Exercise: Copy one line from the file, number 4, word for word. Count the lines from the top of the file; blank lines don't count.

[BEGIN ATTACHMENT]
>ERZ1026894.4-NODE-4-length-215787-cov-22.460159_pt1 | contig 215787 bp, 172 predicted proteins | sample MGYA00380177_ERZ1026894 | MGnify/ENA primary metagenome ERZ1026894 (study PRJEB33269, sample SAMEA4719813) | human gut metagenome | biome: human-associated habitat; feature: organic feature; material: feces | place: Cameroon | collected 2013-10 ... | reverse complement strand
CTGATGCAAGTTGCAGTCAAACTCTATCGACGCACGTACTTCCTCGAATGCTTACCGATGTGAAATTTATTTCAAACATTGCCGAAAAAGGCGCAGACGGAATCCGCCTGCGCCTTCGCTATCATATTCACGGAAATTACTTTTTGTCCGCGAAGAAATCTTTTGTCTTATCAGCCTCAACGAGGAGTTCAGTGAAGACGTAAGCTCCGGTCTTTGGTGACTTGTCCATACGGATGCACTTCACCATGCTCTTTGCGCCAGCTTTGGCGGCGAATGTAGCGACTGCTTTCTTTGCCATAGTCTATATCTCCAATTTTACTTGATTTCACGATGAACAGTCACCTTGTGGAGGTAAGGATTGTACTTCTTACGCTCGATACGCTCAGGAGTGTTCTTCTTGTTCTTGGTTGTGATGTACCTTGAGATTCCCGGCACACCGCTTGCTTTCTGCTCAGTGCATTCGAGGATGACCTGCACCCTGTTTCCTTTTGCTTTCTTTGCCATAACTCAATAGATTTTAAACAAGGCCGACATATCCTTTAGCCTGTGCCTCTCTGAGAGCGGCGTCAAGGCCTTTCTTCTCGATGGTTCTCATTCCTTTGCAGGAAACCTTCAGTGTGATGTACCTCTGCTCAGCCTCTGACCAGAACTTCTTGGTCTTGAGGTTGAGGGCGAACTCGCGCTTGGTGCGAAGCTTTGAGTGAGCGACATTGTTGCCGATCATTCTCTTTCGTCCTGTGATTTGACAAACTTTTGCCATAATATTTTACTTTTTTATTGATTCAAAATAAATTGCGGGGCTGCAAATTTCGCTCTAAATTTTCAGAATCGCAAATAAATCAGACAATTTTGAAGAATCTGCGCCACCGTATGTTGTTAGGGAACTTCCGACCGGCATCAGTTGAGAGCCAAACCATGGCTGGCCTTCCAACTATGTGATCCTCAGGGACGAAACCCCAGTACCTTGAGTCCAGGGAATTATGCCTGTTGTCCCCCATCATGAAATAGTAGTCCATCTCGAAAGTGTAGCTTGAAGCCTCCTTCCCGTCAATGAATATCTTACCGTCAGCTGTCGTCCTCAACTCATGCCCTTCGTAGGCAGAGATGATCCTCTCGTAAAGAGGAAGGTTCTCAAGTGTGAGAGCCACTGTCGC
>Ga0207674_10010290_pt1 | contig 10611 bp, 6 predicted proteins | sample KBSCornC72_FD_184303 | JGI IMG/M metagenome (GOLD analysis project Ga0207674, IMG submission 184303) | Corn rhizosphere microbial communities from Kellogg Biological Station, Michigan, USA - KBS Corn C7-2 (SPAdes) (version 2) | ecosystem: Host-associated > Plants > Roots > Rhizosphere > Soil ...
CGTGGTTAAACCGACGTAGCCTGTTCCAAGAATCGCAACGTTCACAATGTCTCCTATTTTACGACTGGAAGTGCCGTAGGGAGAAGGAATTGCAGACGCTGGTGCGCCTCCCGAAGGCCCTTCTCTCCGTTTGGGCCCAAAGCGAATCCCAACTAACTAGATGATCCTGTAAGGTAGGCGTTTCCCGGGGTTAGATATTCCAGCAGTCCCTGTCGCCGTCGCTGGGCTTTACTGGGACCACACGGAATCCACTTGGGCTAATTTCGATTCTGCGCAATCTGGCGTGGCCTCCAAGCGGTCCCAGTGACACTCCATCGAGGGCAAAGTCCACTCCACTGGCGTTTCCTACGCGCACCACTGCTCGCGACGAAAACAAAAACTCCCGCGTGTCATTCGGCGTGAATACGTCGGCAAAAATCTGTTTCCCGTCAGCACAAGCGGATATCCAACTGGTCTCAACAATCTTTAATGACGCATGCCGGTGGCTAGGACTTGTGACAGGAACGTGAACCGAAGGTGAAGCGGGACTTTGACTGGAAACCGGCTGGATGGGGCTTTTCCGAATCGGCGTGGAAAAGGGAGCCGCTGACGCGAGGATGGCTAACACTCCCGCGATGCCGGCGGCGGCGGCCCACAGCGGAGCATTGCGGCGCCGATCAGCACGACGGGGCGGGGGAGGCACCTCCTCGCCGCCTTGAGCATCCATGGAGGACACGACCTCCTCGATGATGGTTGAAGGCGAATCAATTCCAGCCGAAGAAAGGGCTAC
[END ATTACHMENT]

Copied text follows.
CGTGGTTAAACCGACGTAGCCTGTTCCAAGAATCGCAACGTTCACAATGTCTCCTATTTTACGACTGGAAGTGCCGTAGGGAGAAGGAATTGCAGACGCTGGTGCGCCTCCCGAAGGCCCTTCTCTCCGTTTGGGCCCAAAGCGAATCCCAACTAACTAGATGATCCTGTAAGGTAGGCGTTTCCCGGGGTTAGATATTCCAGCAGTCCCTGTCGCCGTCGCTGGGCTTTACTGGGACCACACGGAATCCACTTGGGCTAATTTCGATTCTGCGCAATCTGGCGTGGCCTCCAAGCGGTCCCAGTGACACTCCATCGAGGGCAAAGTCCACTCCACTGGCGTTTCCTACGCGCACCACTGCTCGCGACGAAAACAAAAACTCCCGCGTGTCATTCGGCGTGAATACGTCGGCAAAAATCTGTTTCCCGTCAGCACAAGCGGATATCCAACTGGTCTCAACAATCTTTAATGACGCATGCCGGTGGCTAGGACTTGTGACAGGAACGTGAACCGAAGGTGAAGCGGGACTTTGACTGGAAACCGGCTGGATGGGGCTTTTCCGAATCGGCGTGGAAAAGGGAGCCGCTGACGCGAGGATGGCTAACACTCCCGCGATGCCGGCGGCGGCGGCCCACAGCGGAGCATTGCGGCGCCGATCAGCACGACGGGGCGGGGGAGGCACCTCCTCGCCGCCTTGAGCATCCATGGAGGACACGACCTCCTCGATGATGGTTGAAGGCGAATCAATTCCAGCCGAAGAAAGGGCTAC